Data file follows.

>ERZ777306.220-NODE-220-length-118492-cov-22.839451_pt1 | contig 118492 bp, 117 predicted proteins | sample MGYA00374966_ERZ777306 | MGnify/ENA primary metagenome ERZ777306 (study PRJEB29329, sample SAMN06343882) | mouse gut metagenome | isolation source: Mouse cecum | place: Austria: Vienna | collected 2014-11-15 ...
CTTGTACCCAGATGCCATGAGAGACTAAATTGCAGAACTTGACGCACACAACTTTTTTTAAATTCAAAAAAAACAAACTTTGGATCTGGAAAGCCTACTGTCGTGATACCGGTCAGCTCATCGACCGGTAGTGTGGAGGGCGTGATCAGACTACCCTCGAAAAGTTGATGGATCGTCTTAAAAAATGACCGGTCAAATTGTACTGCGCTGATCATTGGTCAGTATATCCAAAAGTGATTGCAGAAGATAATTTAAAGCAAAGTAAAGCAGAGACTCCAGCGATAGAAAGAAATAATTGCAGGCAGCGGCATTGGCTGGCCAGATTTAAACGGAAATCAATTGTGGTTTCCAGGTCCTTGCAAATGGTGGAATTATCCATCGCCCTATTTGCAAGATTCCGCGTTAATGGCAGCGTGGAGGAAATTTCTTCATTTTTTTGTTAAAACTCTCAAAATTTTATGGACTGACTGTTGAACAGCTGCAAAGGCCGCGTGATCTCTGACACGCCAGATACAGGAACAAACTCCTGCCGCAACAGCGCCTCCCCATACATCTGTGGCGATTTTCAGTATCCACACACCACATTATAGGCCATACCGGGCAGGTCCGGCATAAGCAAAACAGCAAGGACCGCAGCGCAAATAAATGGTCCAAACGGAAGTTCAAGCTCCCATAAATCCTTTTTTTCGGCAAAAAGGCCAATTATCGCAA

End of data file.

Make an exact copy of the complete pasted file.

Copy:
>ERZ777306.220-NODE-220-length-118492-cov-22.839451_pt1 | contig 118492 bp, 117 predicted proteins | sample MGYA00374966_ERZ777306 | MGnify/ENA primary metagenome ERZ777306 (study PRJEB29329, sample SAMN06343882) | mouse gut metagenome | isolation source: Mouse cecum | place: Austria: Vienna | collected 2014-11-15 ...
CTTGTACCCAGATGCCATGAGAGACTAAATTGCAGAACTTGACGCACACAACTTTTTTTAAATTCAAAAAAAACAAACTTTGGATCTGGAAAGCCTACTGTCGTGATACCGGTCAGCTCATCGACCGGTAGTGTGGAGGGCGTGATCAGACTACCCTCGAAAAGTTGATGGATCGTCTTAAAAAATGACCGGTCAAATTGTACTGCGCTGATCATTGGTCAGTATATCCAAAAGTGATTGCAGAAGATAATTTAAAGCAAAGTAAAGCAGAGACTCCAGCGATAGAAAGAAATAATTGCAGGCAGCGGCATTGGCTGGCCAGATTTAAACGGAAATCAATTGTGGTTTCCAGGTCCTTGCAAATGGTGGAATTATCCATCGCCCTATTTGCAAGATTCCGCGTTAATGGCAGCGTGGAGGAAATTTCTTCATTTTTTTGTTAAAACTCTCAAAATTTTATGGACTGACTGTTGAACAGCTGCAAAGGCCGCGTGATCTCTGACACGCCAGATACAGGAACAAACTCCTGCCGCAACAGCGCCTCCCCATACATCTGTGGCGATTTTCAGTATCCACACACCACATTATAGGCCATACCGGGCAGGTCCGGCATAAGCAAAACAGCAAGGACCGCAGCGCAAATAAATGGTCCAAACGGAAGTTCAAGCTCCCATAAATCCTTTTTTTCGGCAAAAAGGCCAATTATCGCAA